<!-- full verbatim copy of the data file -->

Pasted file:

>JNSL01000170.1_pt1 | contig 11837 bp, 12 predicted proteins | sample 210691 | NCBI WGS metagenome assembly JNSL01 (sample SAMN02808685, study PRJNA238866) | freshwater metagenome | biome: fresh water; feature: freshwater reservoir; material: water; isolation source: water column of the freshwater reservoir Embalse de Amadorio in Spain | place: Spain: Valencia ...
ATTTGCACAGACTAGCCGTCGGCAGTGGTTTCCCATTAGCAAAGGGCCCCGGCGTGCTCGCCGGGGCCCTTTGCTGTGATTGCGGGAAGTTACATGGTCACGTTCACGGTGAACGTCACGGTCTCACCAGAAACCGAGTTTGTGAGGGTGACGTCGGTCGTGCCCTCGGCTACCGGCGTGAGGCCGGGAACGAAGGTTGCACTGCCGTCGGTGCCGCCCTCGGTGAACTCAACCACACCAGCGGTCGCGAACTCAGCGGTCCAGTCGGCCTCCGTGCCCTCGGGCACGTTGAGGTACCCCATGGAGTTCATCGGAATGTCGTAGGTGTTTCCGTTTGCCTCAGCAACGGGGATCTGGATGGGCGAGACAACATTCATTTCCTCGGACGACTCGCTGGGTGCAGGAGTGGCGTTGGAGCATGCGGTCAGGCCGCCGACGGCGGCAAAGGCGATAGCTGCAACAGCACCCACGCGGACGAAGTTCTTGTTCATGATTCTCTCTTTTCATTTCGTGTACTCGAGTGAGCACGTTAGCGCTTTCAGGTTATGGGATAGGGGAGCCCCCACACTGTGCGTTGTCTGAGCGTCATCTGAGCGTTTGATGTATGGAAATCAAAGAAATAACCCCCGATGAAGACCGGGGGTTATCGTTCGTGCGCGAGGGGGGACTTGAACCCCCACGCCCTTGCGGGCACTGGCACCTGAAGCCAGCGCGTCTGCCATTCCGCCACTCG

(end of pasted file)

>JNSL01000170.1_pt1 | contig 11837 bp, 12 predicted proteins | sample 210691 | NCBI WGS metagenome assembly JNSL01 (sample SAMN02808685, study PRJNA238866) | freshwater metagenome | biome: fresh water; feature: freshwater reservoir; material: water; isolation source: water column of the freshwater reservoir Embalse de Amadorio in Spain | place: Spain: Valencia ...
ATTTGCACAGACTAGCCGTCGGCAGTGGTTTCCCATTAGCAAAGGGCCCCGGCGTGCTCGCCGGGGCCCTTTGCTGTGATTGCGGGAAGTTACATGGTCACGTTCACGGTGAACGTCACGGTCTCACCAGAAACCGAGTTTGTGAGGGTGACGTCGGTCGTGCCCTCGGCTACCGGCGTGAGGCCGGGAACGAAGGTTGCACTGCCGTCGGTGCCGCCCTCGGTGAACTCAACCACACCAGCGGTCGCGAACTCAGCGGTCCAGTCGGCCTCCGTGCCCTCGGGCACGTTGAGGTACCCCATGGAGTTCATCGGAATGTCGTAGGTGTTTCCGTTTGCCTCAGCAACGGGGATCTGGATGGGCGAGACAACATTCATTTCCTCGGACGACTCGCTGGGTGCAGGAGTGGCGTTGGAGCATGCGGTCAGGCCGCCGACGGCGGCAAAGGCGATAGCTGCAACAGCACCCACGCGGACGAAGTTCTTGTTCATGATTCTCTCTTTTCATTTCGTGTACTCGAGTGAGCACGTTAGCGCTTTCAGGTTATGGGATAGGGGAGCCCCCACACTGTGCGTTGTCTGAGCGTCATCTGAGCGTTTGATGTATGGAAATCAAAGAAATAACCCCCGATGAAGACCGGGGGTTATCGTTCGTGCGCGAGGGGGGACTTGAACCCCCACGCCCTTGCGGGCACTGGCACCTGAAGCCAGCGCGTCTGCCATTCCGCCACTCG